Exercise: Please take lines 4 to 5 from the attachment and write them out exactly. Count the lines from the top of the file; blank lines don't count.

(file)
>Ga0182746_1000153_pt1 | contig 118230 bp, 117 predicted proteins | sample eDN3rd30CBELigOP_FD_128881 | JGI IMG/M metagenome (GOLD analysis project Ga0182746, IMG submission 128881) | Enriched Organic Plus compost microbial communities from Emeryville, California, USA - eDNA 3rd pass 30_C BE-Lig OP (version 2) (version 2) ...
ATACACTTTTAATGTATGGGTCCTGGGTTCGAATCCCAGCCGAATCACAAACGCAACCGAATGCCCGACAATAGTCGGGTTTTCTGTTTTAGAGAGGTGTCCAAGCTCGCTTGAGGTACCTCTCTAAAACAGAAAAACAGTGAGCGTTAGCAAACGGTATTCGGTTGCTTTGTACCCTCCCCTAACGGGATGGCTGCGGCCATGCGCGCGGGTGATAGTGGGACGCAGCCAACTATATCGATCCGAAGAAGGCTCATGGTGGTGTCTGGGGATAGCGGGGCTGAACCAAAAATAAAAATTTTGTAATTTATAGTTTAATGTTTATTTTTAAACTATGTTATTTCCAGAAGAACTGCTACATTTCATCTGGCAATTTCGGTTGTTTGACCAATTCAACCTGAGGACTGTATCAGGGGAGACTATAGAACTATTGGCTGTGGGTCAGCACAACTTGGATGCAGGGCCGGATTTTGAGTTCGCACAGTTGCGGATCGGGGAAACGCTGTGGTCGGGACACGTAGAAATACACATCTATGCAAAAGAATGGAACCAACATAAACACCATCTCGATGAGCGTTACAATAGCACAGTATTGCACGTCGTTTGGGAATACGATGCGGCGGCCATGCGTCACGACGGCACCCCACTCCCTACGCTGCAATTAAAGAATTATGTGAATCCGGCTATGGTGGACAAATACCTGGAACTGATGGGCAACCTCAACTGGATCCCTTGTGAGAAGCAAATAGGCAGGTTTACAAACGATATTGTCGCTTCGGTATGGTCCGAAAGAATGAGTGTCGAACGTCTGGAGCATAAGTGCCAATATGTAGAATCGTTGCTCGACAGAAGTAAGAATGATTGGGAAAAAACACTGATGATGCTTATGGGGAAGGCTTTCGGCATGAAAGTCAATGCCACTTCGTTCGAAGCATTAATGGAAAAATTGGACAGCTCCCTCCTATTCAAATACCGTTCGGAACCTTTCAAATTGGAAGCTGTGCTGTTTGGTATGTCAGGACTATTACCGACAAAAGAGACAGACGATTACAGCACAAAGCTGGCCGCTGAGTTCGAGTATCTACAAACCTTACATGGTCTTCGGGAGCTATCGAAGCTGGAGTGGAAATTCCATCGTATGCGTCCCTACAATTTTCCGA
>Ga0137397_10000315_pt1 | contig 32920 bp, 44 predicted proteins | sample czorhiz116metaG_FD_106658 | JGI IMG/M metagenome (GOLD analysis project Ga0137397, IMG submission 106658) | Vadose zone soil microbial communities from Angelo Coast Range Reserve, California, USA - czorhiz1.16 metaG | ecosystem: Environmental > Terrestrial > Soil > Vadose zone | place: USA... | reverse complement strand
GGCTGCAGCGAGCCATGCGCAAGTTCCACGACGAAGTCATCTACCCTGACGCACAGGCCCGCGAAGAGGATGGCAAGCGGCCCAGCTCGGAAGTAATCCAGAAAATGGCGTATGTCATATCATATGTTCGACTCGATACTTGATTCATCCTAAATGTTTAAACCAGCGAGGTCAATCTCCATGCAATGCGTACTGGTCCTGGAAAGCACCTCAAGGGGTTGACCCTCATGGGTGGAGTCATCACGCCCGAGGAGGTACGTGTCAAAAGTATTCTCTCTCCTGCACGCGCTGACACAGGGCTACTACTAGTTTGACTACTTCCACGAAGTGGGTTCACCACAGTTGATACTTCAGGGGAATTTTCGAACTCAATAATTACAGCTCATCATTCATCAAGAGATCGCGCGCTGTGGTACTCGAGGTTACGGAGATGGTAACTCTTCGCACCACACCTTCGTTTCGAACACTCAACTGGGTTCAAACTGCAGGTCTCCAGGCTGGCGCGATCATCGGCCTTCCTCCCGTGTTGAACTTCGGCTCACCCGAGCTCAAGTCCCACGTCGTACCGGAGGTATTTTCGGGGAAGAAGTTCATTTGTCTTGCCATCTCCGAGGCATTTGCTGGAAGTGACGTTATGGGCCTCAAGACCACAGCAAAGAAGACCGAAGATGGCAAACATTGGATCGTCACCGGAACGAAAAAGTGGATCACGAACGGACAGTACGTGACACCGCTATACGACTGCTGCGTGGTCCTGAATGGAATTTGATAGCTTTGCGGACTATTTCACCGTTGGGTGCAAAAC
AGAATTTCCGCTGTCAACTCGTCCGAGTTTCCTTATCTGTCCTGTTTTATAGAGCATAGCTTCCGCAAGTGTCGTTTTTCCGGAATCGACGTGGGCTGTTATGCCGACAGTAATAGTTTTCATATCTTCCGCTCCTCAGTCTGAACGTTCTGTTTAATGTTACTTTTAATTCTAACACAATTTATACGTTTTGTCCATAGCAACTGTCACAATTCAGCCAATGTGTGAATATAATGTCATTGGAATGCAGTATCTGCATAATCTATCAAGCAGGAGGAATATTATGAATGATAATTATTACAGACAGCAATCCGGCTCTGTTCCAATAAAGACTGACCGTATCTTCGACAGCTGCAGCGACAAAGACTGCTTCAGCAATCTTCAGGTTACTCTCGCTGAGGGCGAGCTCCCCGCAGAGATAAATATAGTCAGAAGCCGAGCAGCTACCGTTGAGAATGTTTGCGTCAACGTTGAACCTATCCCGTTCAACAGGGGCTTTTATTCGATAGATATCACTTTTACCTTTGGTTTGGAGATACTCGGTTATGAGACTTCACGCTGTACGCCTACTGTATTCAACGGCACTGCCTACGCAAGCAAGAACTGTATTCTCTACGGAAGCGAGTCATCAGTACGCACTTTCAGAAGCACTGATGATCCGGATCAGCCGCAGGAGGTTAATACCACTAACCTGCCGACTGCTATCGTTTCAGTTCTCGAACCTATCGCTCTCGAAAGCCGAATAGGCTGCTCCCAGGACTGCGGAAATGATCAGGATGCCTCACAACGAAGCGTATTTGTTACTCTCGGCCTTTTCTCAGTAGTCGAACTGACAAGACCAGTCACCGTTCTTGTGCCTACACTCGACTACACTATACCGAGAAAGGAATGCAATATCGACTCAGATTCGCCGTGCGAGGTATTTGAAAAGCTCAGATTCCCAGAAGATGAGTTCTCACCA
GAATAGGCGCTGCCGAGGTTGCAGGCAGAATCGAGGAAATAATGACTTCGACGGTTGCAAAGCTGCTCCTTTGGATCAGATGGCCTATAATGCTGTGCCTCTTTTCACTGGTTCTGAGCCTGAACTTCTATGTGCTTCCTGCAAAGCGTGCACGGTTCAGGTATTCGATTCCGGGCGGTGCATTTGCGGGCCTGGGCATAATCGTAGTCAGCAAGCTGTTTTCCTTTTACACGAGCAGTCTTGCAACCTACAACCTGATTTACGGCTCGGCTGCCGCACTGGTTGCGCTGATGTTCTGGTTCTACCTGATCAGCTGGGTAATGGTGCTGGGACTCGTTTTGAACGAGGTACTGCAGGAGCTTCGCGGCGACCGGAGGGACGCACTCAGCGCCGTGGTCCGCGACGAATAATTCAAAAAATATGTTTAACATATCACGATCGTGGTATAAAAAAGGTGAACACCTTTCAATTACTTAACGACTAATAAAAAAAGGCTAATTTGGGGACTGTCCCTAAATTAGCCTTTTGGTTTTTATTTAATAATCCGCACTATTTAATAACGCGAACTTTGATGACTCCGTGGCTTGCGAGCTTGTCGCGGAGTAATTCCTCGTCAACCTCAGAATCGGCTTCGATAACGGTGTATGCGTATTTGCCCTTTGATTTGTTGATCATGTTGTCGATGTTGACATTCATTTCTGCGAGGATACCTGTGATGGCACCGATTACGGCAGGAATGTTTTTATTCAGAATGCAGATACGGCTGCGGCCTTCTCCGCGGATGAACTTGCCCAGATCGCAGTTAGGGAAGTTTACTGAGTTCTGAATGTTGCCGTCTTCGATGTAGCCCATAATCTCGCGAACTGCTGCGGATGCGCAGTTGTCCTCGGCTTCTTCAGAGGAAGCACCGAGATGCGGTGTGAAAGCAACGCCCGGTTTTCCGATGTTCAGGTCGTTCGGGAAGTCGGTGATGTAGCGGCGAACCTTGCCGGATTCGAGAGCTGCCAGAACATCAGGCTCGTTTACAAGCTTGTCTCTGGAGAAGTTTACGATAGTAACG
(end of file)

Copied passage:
GGCTGCAGCGAGCCATGCGCAAGTTCCACGACGAAGTCATCTACCCTGACGCACAGGCCCGCGAAGAGGATGGCAAGCGGCCCAGCTCGGAAGTAATCCAGAAAATGGCGTATGTCATATCATATGTTCGACTCGATACTTGATTCATCCTAAATGTTTAAACCAGCGAGGTCAATCTCCATGCAATGCGTACTGGTCCTGGAAAGCACCTCAAGGGGTTGACCCTCATGGGTGGAGTCATCACGCCCGAGGAGGTACGTGTCAAAAGTATTCTCTCTCCTGCACGCGCTGACACAGGGCTACTACTAGTTTGACTACTTCCACGAAGTGGGTTCACCACAGTTGATACTTCAGGGGAATTTTCGAACTCAATAATTACAGCTCATCATTCATCAAGAGATCGCGCGCTGTGGTACTCGAGGTTACGGAGATGGTAACTCTTCGCACCACACCTTCGTTTCGAACACTCAACTGGGTTCAAACTGCAGGTCTCCAGGCTGGCGCGATCATCGGCCTTCCTCCCGTGTTGAACTTCGGCTCACCCGAGCTCAAGTCCCACGTCGTACCGGAGGTATTTTCGGGGAAGAAGTTCATTTGTCTTGCCATCTCCGAGGCATTTGCTGGAAGTGACGTTATGGGCCTCAAGACCACAGCAAAGAAGACCGAAGATGGCAAACATTGGATCGTCACCGGAACGAAAAAGTGGATCACGAACGGACAGTACGTGACACCGCTATACGACTGCTGCGTGGTCCTGAATGGAATTTGATAGCTTTGCGGACTATTTCACCGTTGGGTGCAAAAC
AGAATTTCCGCTGTCAACTCGTCCGAGTTTCCTTATCTGTCCTGTTTTATAGAGCATAGCTTCCGCAAGTGTCGTTTTTCCGGAATCGACGTGGGCTGTTATGCCGACAGTAATAGTTTTCATATCTTCCGCTCCTCAGTCTGAACGTTCTGTTTAATGTTACTTTTAATTCTAACACAATTTATACGTTTTGTCCATAGCAACTGTCACAATTCAGCCAATGTGTGAATATAATGTCATTGGAATGCAGTATCTGCATAATCTATCAAGCAGGAGGAATATTATGAATGATAATTATTACAGACAGCAATCCGGCTCTGTTCCAATAAAGACTGACCGTATCTTCGACAGCTGCAGCGACAAAGACTGCTTCAGCAATCTTCAGGTTACTCTCGCTGAGGGCGAGCTCCCCGCAGAGATAAATATAGTCAGAAGCCGAGCAGCTACCGTTGAGAATGTTTGCGTCAACGTTGAACCTATCCCGTTCAACAGGGGCTTTTATTCGATAGATATCACTTTTACCTTTGGTTTGGAGATACTCGGTTATGAGACTTCACGCTGTACGCCTACTGTATTCAACGGCACTGCCTACGCAAGCAAGAACTGTATTCTCTACGGAAGCGAGTCATCAGTACGCACTTTCAGAAGCACTGATGATCCGGATCAGCCGCAGGAGGTTAATACCACTAACCTGCCGACTGCTATCGTTTCAGTTCTCGAACCTATCGCTCTCGAAAGCCGAATAGGCTGCTCCCAGGACTGCGGAAATGATCAGGATGCCTCACAACGAAGCGTATTTGTTACTCTCGGCCTTTTCTCAGTAGTCGAACTGACAAGACCAGTCACCGTTCTTGTGCCTACACTCGACTACACTATACCGAGAAAGGAATGCAATATCGACTCAGATTCGCCGTGCGAGGTATTTGAAAAGCTCAGATTCCCAGAAGATGAGTTCTCACCA